So there are all kinds of ways that you can do this without thinking you can reconstruct the institution of marriage from the top down like we just tore it up and started over. That’s what you really can’t do.
Aaron Ross Powell: Then how does the – how does his views on law and the emergence of common law and law versus legislation fit into all of this?
Steven Horwitz: So he was a great fan of common law because it’s another one of the spontaneous order of bottom up processes. But he recognized too that the law can sometimes get into a dead end or a cul-de-sac, right? Where that historical process puts it in a place where now doing things the way we’ve done them doesn’t make any sense.
My favorite example of this is the debates over copyrighting, music sharing and all this kind of things. We took a consistent idea about the importance of copyright and kept applying it. But we were now in a world where the scarcity constraints were different, right? And the technology was different and so in those places, Hayek says that’s where – judges can do the common law, sometimes paint themselves into a corner. That for Hayek was one of the roles of legislation, that is of government, to sort of step in and say, “Can we now fix this law?”
But it was always about making it align better with the rest of the system. It had to be consistent with the rest of the system. It was repairing a hole in the fabric, not designing a whole new thing.
So that – and that’s a very – if you know your Karl Popper, right? It’s a kind that Popper called piecemeal social engineering, right? I think that’s a little stronger than Hayek would put it but it’s the same basic idea that we can fix these holes but we always have to do it against the larger fabric that we’re …
Trevor Burrus: In Rules and Order, which is the first volume of Law, Legislation And Liberty, Hayek has really interesting observations, I would call them, for when I read it. Mind-blowing. About where rules come from. So it’s not just economies in our plan. It’s also the possibility that law – how does that work?
Steven Horwitz: Well, again, where does the law – the law is a problem solver, right? All institutions solve problems. Market solves problems. The law solves problems.
People have a dispute. They take it to a third party. Third party – they both agreed. Third party renders a decision. That decision becomes potentially precedent. Think about our discussion of language, right? It’s one contender, right? Other judges face similar situations. They look at what other judges have decided and then so – you see this build up over time where what emerges out of this individual problem solving and dispute settling instances is a body of fairly consistent, fairly coherent, well-known rules that become the law.
So it’s not – again, we have this notion of the law giver, right? The person or entity who sat down and wrote out the law. But that’s just as silly as the Far Side cartoon about naming the body parts, right? The law evolved and emerged.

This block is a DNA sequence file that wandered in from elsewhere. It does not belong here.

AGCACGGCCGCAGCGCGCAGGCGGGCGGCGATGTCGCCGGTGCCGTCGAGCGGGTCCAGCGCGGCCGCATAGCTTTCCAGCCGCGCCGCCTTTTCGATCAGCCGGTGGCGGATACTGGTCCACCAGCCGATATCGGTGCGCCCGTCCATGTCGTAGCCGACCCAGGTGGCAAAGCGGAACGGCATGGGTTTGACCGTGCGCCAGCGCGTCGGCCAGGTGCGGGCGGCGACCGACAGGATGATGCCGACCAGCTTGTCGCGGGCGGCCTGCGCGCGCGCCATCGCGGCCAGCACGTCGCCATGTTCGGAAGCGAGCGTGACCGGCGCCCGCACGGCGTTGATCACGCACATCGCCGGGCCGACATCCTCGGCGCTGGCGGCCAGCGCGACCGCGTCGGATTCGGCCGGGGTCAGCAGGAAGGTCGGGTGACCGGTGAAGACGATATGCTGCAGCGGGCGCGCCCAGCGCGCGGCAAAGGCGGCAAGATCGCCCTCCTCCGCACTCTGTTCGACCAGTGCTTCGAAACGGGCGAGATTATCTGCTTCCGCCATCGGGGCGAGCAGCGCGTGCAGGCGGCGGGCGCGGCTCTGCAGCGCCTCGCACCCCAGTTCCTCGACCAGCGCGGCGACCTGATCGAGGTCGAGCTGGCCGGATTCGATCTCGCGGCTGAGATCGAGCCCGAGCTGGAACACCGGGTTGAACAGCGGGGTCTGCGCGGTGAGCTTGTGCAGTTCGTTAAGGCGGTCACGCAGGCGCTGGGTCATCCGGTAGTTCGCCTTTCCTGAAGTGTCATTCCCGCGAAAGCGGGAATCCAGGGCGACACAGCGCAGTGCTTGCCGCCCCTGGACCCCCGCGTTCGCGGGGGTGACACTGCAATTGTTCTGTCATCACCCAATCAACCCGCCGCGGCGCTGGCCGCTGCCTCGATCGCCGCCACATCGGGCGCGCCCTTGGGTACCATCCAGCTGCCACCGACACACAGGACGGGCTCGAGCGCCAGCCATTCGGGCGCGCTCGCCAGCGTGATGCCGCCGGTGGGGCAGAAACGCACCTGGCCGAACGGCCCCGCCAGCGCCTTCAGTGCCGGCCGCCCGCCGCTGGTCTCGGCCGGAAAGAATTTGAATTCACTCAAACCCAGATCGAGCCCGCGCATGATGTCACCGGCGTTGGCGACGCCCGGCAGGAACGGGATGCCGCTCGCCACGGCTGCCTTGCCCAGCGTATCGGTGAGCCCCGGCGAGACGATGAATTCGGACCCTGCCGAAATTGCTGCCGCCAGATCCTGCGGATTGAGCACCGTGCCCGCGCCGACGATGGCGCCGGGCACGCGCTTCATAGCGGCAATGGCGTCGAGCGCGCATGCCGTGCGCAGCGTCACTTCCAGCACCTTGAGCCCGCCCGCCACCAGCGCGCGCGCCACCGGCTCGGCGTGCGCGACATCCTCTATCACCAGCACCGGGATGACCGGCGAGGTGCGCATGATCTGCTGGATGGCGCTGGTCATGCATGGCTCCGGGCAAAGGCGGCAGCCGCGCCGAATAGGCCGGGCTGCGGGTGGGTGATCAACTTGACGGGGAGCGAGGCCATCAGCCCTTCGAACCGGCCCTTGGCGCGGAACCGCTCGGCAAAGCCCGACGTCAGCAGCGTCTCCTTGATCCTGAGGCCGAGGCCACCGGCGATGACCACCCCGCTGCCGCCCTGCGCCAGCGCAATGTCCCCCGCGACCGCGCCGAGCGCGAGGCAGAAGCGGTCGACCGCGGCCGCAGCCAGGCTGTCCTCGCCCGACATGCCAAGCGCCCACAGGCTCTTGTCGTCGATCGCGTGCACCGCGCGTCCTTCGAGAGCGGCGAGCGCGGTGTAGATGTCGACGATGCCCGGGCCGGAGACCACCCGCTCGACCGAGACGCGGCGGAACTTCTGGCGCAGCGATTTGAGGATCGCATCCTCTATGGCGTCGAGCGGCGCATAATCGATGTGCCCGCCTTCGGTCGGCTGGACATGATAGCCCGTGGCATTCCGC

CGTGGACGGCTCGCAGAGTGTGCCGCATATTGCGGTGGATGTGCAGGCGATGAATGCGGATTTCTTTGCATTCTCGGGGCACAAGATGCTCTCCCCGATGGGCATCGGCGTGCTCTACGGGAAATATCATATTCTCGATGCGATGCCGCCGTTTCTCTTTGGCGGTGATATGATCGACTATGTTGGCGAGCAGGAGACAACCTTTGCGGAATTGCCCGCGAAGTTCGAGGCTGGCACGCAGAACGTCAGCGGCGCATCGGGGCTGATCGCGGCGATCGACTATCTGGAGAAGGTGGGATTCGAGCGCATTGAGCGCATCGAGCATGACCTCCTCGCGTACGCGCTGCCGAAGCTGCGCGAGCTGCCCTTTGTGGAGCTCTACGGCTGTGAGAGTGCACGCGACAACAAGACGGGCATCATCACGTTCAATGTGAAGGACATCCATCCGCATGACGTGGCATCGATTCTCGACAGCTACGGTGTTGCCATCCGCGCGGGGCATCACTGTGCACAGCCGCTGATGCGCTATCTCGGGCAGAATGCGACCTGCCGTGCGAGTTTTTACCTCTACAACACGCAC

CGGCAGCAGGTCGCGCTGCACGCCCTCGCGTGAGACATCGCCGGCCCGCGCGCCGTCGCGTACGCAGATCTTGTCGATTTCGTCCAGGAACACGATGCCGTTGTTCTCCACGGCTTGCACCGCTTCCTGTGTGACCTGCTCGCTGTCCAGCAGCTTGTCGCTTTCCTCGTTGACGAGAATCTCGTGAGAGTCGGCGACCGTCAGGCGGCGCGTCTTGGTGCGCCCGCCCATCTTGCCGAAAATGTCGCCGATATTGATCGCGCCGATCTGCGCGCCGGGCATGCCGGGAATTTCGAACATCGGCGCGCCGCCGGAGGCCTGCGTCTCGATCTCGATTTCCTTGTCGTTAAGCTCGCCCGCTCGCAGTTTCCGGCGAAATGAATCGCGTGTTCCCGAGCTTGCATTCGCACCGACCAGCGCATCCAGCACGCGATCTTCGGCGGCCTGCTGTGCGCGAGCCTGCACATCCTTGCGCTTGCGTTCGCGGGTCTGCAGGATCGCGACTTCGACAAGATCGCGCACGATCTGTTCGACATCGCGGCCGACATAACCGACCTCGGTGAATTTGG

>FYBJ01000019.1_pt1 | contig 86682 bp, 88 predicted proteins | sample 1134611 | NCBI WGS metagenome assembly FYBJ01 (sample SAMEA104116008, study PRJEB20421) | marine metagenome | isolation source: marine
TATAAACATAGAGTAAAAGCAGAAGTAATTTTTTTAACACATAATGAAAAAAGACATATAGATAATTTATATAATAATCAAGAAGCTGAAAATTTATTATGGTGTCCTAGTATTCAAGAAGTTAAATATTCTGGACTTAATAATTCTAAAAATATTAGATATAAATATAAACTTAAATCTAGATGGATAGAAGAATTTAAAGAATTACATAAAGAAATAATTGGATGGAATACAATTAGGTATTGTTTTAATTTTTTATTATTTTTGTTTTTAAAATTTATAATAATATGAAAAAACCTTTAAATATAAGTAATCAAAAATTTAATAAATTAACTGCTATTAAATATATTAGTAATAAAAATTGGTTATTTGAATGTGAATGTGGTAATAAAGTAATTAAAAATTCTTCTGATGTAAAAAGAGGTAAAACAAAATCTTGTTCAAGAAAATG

What Hayek refers to as legislation is the role of government – legislative bodies, government in correcting those errors that we’ve talked about, but also in laying down the internal rules for government itself. So Hayek wants to distinguish between the role – government’s role in setting the rules of the game and the role of government and government actors in directing government as an organization, right?
Because he’s not an anarchist and there are things government should do and we need rules for that. We need processes for that. That’s what – that’s this notion of legislation.
Law on the other hand is these – sort of the rules of just conduct, these framework type rules and that’s why in Law, Legislation and Liberty volume three, in his attempt to some would say rationally construct the political – so he comes up with this model constitution and there are some interesting stuff there. But he has two different bodies responsible for law and one for law and one for legislation because he thinks those are so distinct and such distinct …
Trevor Burrus: When I teach Hayek’s view of law, what rules in specific? Because he has a lot of observations about how there are all these – again, going back to task and knowledge, there are rules that you follow that you know – that you don’t even know that you know them and that the only thing that make social – society work and specifically when people are together, physically together and they might step on each other’s toes.
My teaching tool for that is actually playing clips of Seinfeld because Seinfeld is entirely about breaking rules that you didn’t even know existed until someone breaks them.
Steven Horwitz: Right, double dipping, double dipping.
Trevor Burrus: Talking, close talking. Right at your face. So what is – if you tried to legislate from the top down, this is exactly how far people have to talk from each other but there are all these rules there.
Steven Horwitz: And you know it and the thing about those rules is you know it when they’re violated. You might not be able to articulate what it is but you know it when it’s violated.
Trevor Burrus: Or the rule of putting your bag on a seat in a crowded cafeteria and having it be there when you come back.